i.m. CLAUDIA EMERSON (1957-2014)

We mourn the death of our friend and colleague Claudia Emerson, who could think with her heart, feel with her mind while kneading and turning words as only the best potter works clay.  She received the Pulitzer Prize and other honors but has nowhere near the number of readers her poems merit.  Shenandoah will offer a special feature on her work this winter.







Who would I show it to                — W. S. Merwin


IN BLACKWATER WOODS      — Mary Oliver

Look, the trees
are turning
their own bodies
into pillars

of light,
are giving off the rich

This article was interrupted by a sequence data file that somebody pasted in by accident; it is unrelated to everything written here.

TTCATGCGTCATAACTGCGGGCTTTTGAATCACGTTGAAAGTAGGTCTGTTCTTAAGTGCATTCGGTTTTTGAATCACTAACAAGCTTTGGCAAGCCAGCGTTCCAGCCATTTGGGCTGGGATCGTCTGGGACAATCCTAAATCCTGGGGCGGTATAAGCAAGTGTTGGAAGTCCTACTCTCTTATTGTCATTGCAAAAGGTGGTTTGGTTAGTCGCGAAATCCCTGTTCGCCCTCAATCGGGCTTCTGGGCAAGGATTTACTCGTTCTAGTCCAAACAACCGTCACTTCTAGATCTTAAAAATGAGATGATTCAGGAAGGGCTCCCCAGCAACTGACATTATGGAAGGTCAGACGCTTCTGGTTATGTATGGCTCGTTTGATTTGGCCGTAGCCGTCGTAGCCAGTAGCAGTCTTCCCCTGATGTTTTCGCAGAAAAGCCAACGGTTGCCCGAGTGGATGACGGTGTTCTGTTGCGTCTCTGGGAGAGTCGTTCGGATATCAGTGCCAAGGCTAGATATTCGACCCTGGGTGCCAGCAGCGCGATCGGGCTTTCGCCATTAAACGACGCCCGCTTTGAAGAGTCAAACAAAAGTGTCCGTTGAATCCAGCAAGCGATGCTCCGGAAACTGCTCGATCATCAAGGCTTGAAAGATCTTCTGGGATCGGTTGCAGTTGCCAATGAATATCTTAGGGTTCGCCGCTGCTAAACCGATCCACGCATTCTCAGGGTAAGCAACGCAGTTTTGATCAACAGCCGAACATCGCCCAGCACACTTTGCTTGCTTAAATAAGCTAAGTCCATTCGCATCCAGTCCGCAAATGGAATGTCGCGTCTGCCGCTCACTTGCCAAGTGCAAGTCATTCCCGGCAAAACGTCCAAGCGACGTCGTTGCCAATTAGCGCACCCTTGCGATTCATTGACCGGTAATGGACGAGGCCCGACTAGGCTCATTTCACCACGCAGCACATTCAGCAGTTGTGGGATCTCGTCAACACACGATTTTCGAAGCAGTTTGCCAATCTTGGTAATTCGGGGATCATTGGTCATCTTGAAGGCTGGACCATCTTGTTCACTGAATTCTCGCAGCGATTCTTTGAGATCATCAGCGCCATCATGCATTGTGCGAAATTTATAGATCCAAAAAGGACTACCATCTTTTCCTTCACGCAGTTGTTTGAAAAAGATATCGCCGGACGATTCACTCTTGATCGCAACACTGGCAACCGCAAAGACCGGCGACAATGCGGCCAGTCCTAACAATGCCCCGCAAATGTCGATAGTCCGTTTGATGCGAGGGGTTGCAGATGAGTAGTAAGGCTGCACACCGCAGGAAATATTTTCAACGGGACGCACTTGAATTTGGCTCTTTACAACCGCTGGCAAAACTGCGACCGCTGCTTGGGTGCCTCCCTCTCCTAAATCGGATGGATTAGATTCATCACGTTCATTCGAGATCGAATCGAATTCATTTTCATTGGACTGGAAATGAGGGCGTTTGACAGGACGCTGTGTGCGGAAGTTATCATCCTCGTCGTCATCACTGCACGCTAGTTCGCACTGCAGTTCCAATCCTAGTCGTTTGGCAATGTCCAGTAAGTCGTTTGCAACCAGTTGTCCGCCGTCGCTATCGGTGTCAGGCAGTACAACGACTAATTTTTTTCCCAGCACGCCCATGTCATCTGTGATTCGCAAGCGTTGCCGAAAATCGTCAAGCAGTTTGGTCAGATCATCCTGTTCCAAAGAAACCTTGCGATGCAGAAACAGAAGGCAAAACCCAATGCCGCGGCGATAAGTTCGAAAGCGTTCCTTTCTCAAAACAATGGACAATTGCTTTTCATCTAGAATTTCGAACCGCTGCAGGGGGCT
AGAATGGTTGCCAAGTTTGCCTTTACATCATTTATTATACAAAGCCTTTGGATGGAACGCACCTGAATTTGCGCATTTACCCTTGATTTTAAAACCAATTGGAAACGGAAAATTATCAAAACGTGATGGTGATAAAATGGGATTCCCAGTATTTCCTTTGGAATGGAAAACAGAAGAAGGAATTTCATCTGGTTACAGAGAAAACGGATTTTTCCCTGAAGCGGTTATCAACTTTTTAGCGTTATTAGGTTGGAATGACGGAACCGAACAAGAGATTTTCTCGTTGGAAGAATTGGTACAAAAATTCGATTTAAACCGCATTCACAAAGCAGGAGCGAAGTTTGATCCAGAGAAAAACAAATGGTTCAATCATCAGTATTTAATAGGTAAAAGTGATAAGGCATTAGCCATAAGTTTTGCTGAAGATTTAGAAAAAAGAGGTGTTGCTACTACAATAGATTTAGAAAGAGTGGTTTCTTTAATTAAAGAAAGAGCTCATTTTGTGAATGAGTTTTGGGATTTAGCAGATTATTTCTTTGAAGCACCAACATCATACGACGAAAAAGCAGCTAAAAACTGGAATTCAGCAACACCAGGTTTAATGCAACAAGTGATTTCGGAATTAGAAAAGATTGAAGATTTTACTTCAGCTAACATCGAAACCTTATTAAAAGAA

fragrance of cinnamon
and fulfillment,

the long tapers
of cattails
are bursting and floating away over
the blue shoulders

of the ponds,
and every pond,
no matter what its
name is, is

nameless now.
Every year
I have ever learned

in my lifetime
leads back to this: the fires
and the black river of loss
whose other side

is salvation,
whose meaning
none of us will ever know.
To live in this world

you must be able
to do three things:
to love what is mortal;
to hold it

against your bones knowing
your own life depends on it;
and, when the time comes to let it go,
to let it go.








recent-meR. T. Smith has edited Shenandoah since 1995 and serves as Writer-in-Residence at Washington & Lee. His forthcoming books are Doves in Flight: 13 Fictions and Summoning Shades: New Poems, both due in 2017.